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Audit – scope

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At the most basic level, the procedure confirms that your records match the physical reality: you have all the objects you should have, correctly numbered and located where they are supposed to be.

One obvious reason for regular audits is security. It is a sad fact that some thefts from museums have been carried out by trusted insiders, including those with the opportunity to cover their tracks by altering relevant records. For this reason, you need to be confident that the records used to list objects for an audit are as tamper-proof as possible.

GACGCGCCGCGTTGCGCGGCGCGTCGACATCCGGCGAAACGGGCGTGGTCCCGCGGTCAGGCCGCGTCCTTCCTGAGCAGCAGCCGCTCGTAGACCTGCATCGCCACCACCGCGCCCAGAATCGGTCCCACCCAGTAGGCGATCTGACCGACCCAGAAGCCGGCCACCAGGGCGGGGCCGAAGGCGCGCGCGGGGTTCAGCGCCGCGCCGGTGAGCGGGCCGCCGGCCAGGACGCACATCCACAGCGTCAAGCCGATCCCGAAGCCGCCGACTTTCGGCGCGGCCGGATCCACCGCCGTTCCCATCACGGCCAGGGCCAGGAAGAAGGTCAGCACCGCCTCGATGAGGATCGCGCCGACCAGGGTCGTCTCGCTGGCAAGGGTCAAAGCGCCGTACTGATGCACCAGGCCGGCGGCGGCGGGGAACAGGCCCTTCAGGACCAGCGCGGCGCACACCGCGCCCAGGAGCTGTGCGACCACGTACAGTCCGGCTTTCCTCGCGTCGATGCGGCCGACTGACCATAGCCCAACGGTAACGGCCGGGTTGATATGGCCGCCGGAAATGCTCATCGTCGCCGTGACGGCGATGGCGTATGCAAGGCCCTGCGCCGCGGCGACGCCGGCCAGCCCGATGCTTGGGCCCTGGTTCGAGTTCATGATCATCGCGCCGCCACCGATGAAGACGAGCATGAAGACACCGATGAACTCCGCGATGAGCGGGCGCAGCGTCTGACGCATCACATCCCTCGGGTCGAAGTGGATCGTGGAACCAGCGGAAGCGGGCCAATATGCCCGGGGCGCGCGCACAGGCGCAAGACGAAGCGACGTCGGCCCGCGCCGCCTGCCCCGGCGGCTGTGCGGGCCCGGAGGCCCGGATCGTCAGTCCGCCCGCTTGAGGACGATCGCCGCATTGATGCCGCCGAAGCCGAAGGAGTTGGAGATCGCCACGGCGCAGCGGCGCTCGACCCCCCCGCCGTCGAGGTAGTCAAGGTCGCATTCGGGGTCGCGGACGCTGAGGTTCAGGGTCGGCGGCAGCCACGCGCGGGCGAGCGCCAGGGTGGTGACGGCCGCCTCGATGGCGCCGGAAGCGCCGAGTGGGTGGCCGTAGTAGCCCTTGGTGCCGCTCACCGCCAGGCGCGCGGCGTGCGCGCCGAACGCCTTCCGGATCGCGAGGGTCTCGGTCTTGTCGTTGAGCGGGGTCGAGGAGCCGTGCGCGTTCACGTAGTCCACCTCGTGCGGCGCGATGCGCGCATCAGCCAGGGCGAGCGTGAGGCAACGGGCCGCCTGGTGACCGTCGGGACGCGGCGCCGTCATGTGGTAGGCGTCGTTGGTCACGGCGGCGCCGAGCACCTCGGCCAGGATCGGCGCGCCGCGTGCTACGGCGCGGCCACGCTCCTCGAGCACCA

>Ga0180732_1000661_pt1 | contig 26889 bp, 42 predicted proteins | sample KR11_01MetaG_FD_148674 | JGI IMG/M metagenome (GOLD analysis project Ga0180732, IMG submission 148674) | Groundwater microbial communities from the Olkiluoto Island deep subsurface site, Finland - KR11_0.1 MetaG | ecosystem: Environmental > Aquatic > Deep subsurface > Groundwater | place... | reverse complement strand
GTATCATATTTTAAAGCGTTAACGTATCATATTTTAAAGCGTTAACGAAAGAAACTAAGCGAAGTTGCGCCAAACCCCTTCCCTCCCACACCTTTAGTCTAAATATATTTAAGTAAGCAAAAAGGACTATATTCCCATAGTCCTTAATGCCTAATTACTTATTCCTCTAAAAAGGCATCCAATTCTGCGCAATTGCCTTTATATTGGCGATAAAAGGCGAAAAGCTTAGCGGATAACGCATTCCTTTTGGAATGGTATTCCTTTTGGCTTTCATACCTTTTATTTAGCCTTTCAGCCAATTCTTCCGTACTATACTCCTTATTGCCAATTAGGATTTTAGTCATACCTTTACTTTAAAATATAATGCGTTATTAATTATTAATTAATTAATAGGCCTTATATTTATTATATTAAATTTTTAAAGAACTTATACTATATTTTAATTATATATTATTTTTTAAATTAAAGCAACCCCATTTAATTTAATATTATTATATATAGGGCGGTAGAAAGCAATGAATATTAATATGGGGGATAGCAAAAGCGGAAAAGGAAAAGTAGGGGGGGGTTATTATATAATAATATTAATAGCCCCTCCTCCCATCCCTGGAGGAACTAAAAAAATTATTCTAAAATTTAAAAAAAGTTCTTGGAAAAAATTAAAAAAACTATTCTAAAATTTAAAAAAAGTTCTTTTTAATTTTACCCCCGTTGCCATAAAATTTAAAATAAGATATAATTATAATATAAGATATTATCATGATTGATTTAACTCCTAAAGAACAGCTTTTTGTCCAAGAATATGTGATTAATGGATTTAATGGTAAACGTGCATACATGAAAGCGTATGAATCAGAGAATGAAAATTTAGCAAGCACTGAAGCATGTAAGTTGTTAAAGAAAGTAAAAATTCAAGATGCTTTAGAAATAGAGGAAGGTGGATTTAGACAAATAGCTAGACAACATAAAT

For regular audits of very large collections you are likely to pick a sample of objects, though you might sometimes use opportunities such as a major move to audit everything. You might also combine this procedure with others so that, for example, you check the condition of objects as you audit them, or evaluate them against the criteria of a collection review.

You can also use this procedure to audit the quality of your documentation. For example, if you require names and dates to be recorded in a consistent way, you might audit your records to check how well this has been done. This might lead to a project to improve your data quality, using the Documentation planning procedure.

Date created: 2017

Author: Collections Trust

Publisher: Collections Trust